After processing at Camp Mills the various 36th units were loaded onto the trains that had brought them and were taken back to Brooklyn. There they were boarded on lighters which took them to the busy Hoboken piers. Hart recalled Jewish Welfare Board workers serving hot cocoa and subordinates of mess Sergeant Lonnie A. Goodman distributing corn beef sandwiches while the company waited in a dimly-lit shed to go aboard ship. Finally, the time came, and the men were sent single file across a narrow ramp to the deck of the Lenape. E. C. Toy and T. F. Poynor, 111th Field Signal Battalion, remembered forming-up the same day at the gangplank of the Antigone. The command "Right by File" was given and each man’s name was called as he stepped upon the gangplank. There "were many a fluttering heart and smiling face at the thought of the experiences and exciting times . . . ahead." It was the practice for ships to load one day and sail the next and both the Lenape and Antigone received their human cargo on July 17 and put to sea on the 18th.

Lieutenant Chastaine, whose company sailed on the Maui about two weeks later, was touched by the civilian "ovation" on [96] both sides of the Hudson as "the big ship swung away from the pier." "Windows in every building were crowded with waving humanity and the boys aboard sent back cheer for cheer." As it hove past "the foot of Broadway," a navy band on shore bade them "farewell" with a concert which included, as its last number, The Star-Spangled Banner.

Some five convoys carrying Panthers departed the New York POE during the last two weeks in July and the first week in August. Other divisions embarking about the same time were the 6th, 7th, and 85th. The advance party of the 36th left on July 15. The custom of sending officers and men ahead to go to school having been discontinued, the school detachment remained behind to embark with the division; its members were returned to their units in France.

Chastaine tells us that both the advance party and the 143rd Infantry were transported via Halifax, Canada, to Liverpool, England, and thence overland and across the English Channel to Le Havre, France. Other sources clearly indicate that at least a considerable portion of the regiment sailed from Newport News on the Dante Alighieri and joined the July 18 convoy out of New York. Most of the ships in this convoy docked at Brest, France, on July 30. The 2nd Battalion, 142nd Infantry, however, was on a vessel that arrived off St. Nazaire, France, the same day. The July 18 convoy, one of the largest of the war, contained the majority of the Class A units of the 36th.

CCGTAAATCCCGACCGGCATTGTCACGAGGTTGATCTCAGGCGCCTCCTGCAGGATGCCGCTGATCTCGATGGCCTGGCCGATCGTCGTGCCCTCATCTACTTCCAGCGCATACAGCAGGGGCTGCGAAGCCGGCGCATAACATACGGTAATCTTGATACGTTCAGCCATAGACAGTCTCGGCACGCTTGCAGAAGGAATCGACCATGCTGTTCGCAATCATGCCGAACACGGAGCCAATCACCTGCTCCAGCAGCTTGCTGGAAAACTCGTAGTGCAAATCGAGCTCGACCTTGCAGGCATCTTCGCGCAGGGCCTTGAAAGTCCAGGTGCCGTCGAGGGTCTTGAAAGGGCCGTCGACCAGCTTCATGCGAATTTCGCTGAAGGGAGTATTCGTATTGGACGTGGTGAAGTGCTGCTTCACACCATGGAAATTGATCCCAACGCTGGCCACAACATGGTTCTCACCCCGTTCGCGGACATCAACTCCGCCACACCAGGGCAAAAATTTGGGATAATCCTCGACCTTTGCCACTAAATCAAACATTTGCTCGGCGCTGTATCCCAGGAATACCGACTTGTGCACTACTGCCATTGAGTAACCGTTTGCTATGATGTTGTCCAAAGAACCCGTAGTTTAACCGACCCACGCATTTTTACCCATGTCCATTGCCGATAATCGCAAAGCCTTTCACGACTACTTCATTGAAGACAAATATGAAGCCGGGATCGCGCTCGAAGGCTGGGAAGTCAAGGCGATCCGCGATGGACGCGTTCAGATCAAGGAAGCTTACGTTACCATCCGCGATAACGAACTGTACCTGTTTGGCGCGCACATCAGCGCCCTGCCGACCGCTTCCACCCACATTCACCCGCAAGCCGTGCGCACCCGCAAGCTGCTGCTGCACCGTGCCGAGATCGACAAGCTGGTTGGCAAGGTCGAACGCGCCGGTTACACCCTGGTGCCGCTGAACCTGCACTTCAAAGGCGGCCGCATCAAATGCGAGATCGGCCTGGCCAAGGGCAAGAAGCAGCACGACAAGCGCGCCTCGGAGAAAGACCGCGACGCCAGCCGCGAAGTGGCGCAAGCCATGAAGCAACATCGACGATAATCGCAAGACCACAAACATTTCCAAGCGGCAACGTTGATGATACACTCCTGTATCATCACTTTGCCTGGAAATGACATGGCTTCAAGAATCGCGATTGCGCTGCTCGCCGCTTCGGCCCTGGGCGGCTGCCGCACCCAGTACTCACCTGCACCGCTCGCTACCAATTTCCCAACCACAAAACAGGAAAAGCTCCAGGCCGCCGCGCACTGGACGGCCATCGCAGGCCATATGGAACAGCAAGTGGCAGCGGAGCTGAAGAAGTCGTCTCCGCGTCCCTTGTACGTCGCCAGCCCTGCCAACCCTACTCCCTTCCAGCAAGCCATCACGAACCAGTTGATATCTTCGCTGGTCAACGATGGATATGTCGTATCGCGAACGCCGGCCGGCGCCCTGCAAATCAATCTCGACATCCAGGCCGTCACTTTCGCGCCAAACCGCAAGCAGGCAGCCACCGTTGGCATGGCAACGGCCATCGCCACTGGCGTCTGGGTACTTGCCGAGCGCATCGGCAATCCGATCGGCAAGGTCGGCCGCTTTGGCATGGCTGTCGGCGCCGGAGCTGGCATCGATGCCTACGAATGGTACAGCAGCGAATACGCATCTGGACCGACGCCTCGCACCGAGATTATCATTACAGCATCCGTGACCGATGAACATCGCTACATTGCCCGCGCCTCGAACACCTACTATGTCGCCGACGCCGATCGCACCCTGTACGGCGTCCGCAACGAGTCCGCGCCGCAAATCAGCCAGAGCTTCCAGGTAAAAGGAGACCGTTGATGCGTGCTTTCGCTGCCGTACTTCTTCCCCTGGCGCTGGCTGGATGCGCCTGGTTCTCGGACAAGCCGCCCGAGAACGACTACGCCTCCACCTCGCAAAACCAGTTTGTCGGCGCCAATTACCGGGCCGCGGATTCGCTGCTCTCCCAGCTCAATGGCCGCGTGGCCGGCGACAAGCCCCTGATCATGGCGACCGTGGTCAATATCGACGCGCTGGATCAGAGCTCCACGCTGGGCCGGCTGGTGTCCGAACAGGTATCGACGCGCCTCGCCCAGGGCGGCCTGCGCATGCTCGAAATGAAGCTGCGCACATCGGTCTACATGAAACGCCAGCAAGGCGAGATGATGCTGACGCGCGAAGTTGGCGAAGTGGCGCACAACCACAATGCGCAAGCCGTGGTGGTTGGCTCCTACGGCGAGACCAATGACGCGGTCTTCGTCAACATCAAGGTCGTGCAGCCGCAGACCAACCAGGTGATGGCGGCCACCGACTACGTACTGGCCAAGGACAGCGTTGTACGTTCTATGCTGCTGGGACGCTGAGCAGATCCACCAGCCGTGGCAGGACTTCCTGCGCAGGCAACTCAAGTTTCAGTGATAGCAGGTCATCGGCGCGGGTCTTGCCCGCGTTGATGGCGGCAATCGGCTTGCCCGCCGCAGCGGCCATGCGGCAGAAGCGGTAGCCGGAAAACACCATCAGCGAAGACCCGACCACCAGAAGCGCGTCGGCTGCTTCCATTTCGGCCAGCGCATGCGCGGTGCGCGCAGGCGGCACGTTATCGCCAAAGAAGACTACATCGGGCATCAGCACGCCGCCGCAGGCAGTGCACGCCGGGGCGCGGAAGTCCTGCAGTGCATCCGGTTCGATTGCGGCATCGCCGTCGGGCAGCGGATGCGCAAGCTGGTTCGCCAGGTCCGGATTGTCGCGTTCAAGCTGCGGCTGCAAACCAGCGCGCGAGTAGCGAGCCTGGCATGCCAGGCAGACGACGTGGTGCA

Left behind owing to unserviceable transports were portions of the 141st and 142nd Infantries. The 141st soldiers sailed on July 26 with a convoy that landed at Brest on August 7 while the 142nd remnant accompanied the Class B units. Although some Class B units did not embark until August 3, the larger number departed on July 31. A number of units in the second classification docked at St. Nazaire and Bordeaux, France, but the vast majority anchored at Brest on August 12. As a general rule, troopships arriving in French ports did not discharge the troops until the next day.

Thus the bulk of the 36th troops weighed anchor with the July 18 and 31 convoys and arrived off Brest on July 30 and August 12. The former armada numbered twelve transports and four warships and the latter seven transports and five warships. It was customary for destroyers to come out from Brest to meet the [97] troopships before they entered the last, most dangerous segment of their voyage. Sergeant Pope Taylor, 111th Ammunition Train, said the rendezvous of his convoy occurred the eighth day at sea. The numerical capacity of the troopships with Texans and Oklahomans aboard ranged from about 2,000 to 4,000. The transports themselves were a mixture of American commercial ships commandeered in 1917 by the navy, foreign craft supplied by America’s allies, and German ships seized in American harbors after the declaration of war.

For most Texans and Oklahomans, who had never been on a ship—Hart estimated that 90 percent of his company had never even seen one—the crossing of the Atlantic was a memorable experience. Sergeant Kent Watson, editor of the Reconnaisance, the publication of the 133rd Artillery Regiment both at home and abroad, thought seasickness was the most unpleasant aspect of the voyage. A non-com aboard the Orizaba wrote his father that many men "got six meals a day—three down, and three up." McCord Harrison, on the same transport, declared that "no one has ever seen as many sick men at one time," all hanging "over the railing." It appears that seasickness was the worst during the first few days out and that the extent of it depended upon the roughness of the sea.